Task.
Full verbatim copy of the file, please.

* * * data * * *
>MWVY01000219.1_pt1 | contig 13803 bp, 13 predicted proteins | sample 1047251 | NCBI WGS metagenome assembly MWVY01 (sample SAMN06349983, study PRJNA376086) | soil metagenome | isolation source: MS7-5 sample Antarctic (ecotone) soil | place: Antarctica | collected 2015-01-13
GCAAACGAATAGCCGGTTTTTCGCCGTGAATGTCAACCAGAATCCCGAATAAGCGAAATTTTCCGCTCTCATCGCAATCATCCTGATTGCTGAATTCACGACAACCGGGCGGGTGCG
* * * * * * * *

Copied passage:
>MWVY01000219.1_pt1 | contig 13803 bp, 13 predicted proteins | sample 1047251 | NCBI WGS metagenome assembly MWVY01 (sample SAMN06349983, study PRJNA376086) | soil metagenome | isolation source: MS7-5 sample Antarctic (ecotone) soil | place: Antarctica | collected 2015-01-13
GCAAACGAATAGCCGGTTTTTCGCCGTGAATGTCAACCAGAATCCCGAATAAGCGAAATTTTCCGCTCTCATCGCAATCATCCTGATTGCTGAATTCACGACAACCGGGCGGGTGCG